- Assign responsibility
- Allocate resources
- Determine and notify of monitoring
- ID follow-up
- Implementation – While all this sounds and looks good, without implementation you won’t get results. Therein lies the benefit of the lists. Lists should be posted and each individual should have their own. Again, this all looks good and for those who don’t see the value, will think it’s “over-thinking” the issue. Well, I can tell you after seeing numerous companies – very small and very big – this works…may be a pain for those “shoot first” folks, but nevertheless, its the best process for getting the most done.
Alright, all this sounds good, but how do I cut costs and expenses?? I didn’t mean to ramble on about process, but the process will reveal ideas you would not have considered…therefore, it’s worth it. But, ideas…that’s right, ideas.
Ideas for Cost Savings
There will be a sub-part to this post where I am listing all the ideas from some of our cost-savings plans, but here are a few to get you started. Remember, expenses are just one of three things you should bee looking at.
- Staff expenses – In the 91-92′ recession, my wife and I cut our salary 4 times, then discontinued bonuses for managers, then cut managers salaries 15%. BTW – we asked the managers if they would rather take an across the board cut or lose a person on there staff…all voted for salary reduction. We discontinued temporary workers (completely), implemented a hiring freeze (no duh?), and banned OT for anyone who was hourly.
- Health – When our health program came up for renewal, we lowered the plan. I had always believed n the “Platinum” plan with all the bells and whistles – no more. Cut deductibles, copay’s, whatever you need. We also went from 100% employer paid premium to 90%.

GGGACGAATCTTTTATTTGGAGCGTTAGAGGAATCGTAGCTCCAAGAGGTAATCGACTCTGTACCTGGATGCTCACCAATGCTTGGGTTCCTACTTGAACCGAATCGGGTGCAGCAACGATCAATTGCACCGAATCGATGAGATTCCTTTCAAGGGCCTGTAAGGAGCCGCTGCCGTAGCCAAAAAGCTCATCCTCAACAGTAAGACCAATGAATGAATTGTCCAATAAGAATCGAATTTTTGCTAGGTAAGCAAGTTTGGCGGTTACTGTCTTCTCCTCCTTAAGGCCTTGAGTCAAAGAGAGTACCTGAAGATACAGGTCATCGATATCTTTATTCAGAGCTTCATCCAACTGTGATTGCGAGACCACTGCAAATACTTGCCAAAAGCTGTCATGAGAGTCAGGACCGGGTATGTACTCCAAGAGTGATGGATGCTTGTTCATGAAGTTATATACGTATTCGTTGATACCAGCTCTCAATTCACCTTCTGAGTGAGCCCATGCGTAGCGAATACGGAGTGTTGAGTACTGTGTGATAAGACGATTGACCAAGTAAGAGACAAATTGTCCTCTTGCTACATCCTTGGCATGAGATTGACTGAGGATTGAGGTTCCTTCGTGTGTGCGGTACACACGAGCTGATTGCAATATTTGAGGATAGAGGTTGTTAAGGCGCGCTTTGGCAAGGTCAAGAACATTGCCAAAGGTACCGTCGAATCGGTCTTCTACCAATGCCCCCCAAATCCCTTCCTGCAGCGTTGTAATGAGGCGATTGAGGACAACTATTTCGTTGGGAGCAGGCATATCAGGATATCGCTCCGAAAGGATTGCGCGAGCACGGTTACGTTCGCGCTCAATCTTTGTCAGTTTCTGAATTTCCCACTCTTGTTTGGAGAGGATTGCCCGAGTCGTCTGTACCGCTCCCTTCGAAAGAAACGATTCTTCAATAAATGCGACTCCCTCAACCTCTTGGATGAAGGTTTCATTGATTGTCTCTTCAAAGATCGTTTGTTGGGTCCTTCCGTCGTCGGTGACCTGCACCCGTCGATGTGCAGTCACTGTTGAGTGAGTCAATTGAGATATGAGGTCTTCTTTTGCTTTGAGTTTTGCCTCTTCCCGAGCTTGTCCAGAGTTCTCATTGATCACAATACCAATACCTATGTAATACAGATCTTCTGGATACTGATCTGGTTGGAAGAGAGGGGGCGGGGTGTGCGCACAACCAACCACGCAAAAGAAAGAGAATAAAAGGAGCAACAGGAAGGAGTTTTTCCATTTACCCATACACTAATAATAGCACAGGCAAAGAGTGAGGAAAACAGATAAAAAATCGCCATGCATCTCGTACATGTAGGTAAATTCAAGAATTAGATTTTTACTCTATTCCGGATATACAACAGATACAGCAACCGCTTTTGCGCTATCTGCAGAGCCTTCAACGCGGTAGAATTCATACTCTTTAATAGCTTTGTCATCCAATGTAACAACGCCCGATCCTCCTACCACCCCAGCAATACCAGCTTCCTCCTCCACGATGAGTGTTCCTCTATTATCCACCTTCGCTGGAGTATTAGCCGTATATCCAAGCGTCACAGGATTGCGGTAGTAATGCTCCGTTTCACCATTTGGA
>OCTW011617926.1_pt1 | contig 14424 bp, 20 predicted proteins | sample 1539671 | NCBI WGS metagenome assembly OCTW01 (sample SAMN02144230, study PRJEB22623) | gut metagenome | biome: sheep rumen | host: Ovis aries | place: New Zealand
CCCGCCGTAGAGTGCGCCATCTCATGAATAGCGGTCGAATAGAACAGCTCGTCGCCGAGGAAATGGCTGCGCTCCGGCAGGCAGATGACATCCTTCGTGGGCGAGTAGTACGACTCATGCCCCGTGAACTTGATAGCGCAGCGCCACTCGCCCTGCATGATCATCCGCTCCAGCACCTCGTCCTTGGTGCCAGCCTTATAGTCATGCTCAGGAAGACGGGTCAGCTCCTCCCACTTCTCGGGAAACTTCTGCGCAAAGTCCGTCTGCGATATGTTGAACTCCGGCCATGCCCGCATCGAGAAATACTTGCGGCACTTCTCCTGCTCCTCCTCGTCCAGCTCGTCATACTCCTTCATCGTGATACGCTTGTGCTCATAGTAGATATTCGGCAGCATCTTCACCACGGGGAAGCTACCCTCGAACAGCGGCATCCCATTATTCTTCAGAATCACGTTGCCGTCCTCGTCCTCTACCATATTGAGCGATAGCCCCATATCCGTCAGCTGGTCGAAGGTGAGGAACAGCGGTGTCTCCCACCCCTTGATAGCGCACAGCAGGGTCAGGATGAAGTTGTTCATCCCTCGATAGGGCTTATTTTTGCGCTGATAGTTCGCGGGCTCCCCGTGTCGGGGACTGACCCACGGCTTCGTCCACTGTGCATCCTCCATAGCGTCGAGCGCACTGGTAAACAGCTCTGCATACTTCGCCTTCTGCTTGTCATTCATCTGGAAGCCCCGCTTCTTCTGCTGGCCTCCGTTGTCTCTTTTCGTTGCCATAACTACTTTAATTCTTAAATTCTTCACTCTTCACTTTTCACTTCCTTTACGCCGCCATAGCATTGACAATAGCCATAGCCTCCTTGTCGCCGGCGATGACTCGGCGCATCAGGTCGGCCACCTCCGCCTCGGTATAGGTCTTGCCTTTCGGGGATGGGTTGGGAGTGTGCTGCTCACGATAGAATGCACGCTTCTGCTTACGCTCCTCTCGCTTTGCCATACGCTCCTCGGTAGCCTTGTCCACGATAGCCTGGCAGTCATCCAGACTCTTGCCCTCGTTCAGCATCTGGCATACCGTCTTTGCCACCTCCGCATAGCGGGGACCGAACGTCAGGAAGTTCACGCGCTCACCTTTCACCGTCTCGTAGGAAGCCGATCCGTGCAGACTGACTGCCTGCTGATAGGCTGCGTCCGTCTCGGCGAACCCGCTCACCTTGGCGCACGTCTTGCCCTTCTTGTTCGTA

- Telephone, office supplies, office cleaning, subscriptions, associations, et al. – anything and everything that showed-up on the income statement as an expense was exposed to scrutiny, change and evaluation. We cut-out LOTs of small miscellaneous costs. Again, making someone responsible for IDing these expenses, providing alternatives, and implementing change is critical.
- Advertising- Most advertising does not work. Yep, I’ll say it again….it doesn’t. I want to flush out some ideas that do in a latter post, but you should critically scrutinize ALL advertising.
- Travel, conferences, etc – For us (at that time) we spent a fair amount for a company our size traveling and periodically were attending shows, conferences, etc. We stopped all conferences and spent a lot of time driving rather than flying. Being a pilot I know there is great rationale for flying, but we just decided to drive…spending a lot of time on the phone in between cities.
I’ll list a few more ideas next time, but I have found that companies – even small ones – benefit greatly by sitting down and having a “jam session” to come up with creative ideas to cut costs. If you follow-up and make sure ideas are implemented, you can move the cost-containment program off your plate pretty quick. Though all of this sounds like a lot of work, 4-5 days of planning and discussing followed by a week of implementation will knock-out 80% of the projects. So, it’s worth a couple of weeks of time to decrease expenses by 15-30%? Yep, I think so!